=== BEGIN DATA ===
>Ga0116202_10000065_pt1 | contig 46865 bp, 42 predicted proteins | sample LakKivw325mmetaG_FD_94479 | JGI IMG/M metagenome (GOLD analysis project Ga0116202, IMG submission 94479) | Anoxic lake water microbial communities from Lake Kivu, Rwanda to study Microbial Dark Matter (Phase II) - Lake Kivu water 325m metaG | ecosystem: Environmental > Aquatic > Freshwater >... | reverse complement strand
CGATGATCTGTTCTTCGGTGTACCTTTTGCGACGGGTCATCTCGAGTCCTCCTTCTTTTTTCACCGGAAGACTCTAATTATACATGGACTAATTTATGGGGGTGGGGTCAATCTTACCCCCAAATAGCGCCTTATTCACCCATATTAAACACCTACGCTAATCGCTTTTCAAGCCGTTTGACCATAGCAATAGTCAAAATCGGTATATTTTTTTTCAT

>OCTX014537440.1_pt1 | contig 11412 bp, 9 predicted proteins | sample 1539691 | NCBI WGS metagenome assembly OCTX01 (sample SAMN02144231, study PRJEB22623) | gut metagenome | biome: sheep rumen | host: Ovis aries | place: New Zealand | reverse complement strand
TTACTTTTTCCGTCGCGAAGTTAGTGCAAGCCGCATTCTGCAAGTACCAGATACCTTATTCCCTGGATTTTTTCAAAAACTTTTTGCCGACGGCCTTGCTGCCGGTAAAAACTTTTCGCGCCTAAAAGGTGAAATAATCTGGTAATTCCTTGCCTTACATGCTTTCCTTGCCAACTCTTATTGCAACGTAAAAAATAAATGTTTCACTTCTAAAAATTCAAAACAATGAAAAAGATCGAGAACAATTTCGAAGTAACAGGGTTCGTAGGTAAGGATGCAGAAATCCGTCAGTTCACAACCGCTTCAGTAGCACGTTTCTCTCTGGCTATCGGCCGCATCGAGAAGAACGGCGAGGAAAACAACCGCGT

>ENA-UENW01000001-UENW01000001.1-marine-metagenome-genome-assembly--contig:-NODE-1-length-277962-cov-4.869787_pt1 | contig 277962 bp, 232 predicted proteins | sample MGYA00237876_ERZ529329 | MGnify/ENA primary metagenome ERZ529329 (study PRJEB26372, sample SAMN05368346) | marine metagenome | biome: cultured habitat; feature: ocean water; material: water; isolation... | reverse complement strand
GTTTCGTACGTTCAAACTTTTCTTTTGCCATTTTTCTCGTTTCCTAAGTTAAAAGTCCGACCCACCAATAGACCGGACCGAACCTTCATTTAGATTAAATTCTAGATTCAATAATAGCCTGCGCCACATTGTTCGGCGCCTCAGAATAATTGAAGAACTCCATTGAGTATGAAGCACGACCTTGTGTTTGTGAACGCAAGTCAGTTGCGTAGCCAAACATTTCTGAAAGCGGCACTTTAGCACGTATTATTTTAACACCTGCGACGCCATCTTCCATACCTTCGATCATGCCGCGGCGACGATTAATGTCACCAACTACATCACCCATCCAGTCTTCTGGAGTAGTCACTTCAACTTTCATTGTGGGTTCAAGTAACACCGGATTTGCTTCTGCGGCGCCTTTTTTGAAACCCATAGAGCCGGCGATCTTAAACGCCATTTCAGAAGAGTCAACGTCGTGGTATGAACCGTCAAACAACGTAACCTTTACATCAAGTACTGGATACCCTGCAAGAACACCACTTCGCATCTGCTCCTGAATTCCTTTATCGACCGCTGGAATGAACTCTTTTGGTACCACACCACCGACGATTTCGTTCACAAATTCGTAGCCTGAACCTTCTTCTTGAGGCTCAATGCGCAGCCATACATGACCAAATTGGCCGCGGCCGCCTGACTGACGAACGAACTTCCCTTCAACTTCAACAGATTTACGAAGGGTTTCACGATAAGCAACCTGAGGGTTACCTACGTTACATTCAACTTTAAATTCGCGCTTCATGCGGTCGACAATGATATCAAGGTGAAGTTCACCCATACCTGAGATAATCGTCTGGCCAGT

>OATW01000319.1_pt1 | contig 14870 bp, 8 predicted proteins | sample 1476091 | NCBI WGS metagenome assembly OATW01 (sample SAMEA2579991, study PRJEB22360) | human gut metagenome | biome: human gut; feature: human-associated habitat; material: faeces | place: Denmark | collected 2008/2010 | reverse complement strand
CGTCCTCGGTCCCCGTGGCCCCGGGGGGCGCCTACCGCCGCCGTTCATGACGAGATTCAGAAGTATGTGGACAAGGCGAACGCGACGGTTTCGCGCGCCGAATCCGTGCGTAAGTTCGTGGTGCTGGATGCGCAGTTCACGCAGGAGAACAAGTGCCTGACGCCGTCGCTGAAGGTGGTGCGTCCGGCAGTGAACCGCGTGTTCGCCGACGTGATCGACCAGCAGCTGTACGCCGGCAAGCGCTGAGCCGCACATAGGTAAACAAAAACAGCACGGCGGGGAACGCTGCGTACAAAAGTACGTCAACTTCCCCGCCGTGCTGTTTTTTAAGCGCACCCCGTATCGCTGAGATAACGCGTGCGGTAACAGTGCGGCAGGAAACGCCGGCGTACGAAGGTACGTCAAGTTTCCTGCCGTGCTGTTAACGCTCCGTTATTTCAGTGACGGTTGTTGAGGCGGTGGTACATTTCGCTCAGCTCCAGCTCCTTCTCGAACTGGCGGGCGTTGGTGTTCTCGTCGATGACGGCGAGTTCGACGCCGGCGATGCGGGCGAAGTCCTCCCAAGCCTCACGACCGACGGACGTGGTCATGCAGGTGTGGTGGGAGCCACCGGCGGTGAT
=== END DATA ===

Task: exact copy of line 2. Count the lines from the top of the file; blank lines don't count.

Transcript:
CGATGATCTGTTCTTCGGTGTACCTTTTGCGACGGGTCATCTCGAGTCCTCCTTCTTTTTTCACCGGAAGACTCTAATTATACATGGACTAATTTATGGGGGTGGGGTCAATCTTACCCCCAAATAGCGCCTTATTCACCCATATTAAACACCTACGCTAATCGCTTTTCAAGCCGTTTGACCATAGCAATAGTCAAAATCGGTATATTTTTTTTCAT